"This is not a cure. We don't want to overpromise to the thousands of people who have AIDS." Robert Windom, of the Department of Health and Human Services, chose his words carefully as he faced the press in Washington last ! week, determined not to raise any false hopes. Despite Windom's caution, the dramatic news he reported was bound to be en couraging to AIDS victims around the world: early results of clinical tests with an experimental drug called azidothymidine (AZT) had shown that it slowed the attack of the AIDS virus and seemed to prolong the lives of many of its victims.
The results were so remarkable, Windom said, that tests in a dozen medical centers were being halted so that control groups of AIDS sufferers -- who had been receiving only placebos, or dummy drugs -- could immediately begin treatment with AZT. Furthermore, Windom has petitioned the Food and Drug Administration for speedy approval to distribute the drug to thousands of other AIDS victims, but only those who have also suffered from Pneumocystis carinii pneumonia (PCP), a rare form of pneumonia that frequently afflicts AIDS patients. David Barry, vice president for research at Burroughs Wellcome, the pharmaceutical firm that produces the drug, stressed to reporters that AZT was "not a cure for AIDS but rather a treatment." Over the next few months, he said, "we will be continuing a very intensive research program to answer critical questions about the drug."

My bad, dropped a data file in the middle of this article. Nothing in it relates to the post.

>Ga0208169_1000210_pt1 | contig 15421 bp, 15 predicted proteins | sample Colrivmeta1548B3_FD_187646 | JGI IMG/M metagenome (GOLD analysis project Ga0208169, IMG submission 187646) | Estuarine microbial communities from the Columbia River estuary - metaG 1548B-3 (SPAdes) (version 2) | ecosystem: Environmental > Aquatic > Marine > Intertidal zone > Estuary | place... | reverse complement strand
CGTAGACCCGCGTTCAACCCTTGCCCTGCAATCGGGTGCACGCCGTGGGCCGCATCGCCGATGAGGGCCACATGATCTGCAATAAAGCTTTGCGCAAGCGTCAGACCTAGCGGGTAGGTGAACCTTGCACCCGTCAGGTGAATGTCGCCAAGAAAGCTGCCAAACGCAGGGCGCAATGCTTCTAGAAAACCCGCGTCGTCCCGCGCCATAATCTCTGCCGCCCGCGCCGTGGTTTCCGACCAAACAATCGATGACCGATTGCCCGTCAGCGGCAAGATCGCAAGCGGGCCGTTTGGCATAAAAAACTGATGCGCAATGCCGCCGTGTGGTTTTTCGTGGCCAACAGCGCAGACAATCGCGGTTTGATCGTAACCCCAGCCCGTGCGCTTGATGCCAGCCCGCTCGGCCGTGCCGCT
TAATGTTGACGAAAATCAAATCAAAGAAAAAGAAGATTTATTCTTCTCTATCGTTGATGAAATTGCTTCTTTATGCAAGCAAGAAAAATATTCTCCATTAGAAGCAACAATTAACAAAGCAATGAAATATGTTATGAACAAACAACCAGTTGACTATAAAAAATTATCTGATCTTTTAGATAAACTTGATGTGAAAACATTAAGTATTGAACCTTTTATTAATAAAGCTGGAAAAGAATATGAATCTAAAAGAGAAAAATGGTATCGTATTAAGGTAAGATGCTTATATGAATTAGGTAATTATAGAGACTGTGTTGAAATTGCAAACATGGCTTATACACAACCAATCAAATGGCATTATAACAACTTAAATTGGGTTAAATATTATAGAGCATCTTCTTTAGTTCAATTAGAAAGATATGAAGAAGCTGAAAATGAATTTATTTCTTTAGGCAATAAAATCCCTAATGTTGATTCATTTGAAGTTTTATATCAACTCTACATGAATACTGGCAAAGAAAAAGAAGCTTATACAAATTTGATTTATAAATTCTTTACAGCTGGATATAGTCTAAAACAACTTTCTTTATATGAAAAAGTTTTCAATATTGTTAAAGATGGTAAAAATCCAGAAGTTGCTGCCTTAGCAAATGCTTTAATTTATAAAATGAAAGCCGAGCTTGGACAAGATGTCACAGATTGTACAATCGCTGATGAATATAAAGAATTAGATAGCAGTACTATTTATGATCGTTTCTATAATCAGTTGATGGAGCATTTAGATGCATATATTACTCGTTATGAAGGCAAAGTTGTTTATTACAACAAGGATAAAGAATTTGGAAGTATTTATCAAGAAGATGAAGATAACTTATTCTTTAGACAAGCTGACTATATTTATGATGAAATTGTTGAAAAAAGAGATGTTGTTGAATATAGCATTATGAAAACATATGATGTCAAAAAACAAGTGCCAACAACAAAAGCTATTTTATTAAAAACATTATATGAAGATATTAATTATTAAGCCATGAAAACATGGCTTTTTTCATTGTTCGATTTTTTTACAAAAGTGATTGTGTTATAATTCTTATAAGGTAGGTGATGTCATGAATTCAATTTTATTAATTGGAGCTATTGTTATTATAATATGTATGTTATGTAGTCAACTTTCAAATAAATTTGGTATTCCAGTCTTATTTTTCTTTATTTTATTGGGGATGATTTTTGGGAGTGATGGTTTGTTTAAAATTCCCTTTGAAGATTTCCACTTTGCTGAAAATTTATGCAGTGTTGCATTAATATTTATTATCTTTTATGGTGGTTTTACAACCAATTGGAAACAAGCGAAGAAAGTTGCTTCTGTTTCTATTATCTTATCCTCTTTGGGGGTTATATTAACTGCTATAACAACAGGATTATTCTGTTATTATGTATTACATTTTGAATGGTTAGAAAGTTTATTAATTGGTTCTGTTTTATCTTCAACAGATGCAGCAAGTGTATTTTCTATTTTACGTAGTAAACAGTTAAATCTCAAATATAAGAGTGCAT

Across the country, nonetheless, the announcement set off a flurry of excitement and controversy. AIDS hot lines and doctors' offices were flooded with calls, community leaders warned about undue optimism, and doctors debated the ethical and medical issues raised by the early cancellation of the AZT study.
That study, designed by Burroughs Wellcome Co. in collaboration with medical specialists and AIDS experts, began in February and was scheduled to end in December; it involved 282 subjects. Some were victims of AIDS who during the previous four months had also suffered their first bout of PCP. The remaining subjects had ARC (AIDS-related complex); although they were infected with the AIDS virus, their symptoms were not as severe as those of full-blown AIDS. Each patient took a capsule every four hours. For slightly more than half the group, those capsules contained AZT. For the control group, the capsules contained a placebo, a harmless, inactive substance. The tests were "double blind" to ensure that results would be interpreted objectively; neither the doctors administering the tests nor the AIDS victims knew who was getting the real drug. That information was known only to a few Burroughs Wellcome officials, who monitored the results flowing in from the participating centers.
From the start, the company and an independent review board had agreed that if AZT proved to be toxic, the patients would immediately be taken off the drug and the test halted. But if AZT turned out to be clearly beneficial, it would immediately be offered to those patients who had been receiving only the placebo -- which would in effect also terminate the study. But everyone, including Dannie King, Burroughs Wellcome's AZT project director, was reasonably confident that the study would run its full course. Said King before the results were known: "It's going to have to be one extraordinary effect to stop that trial."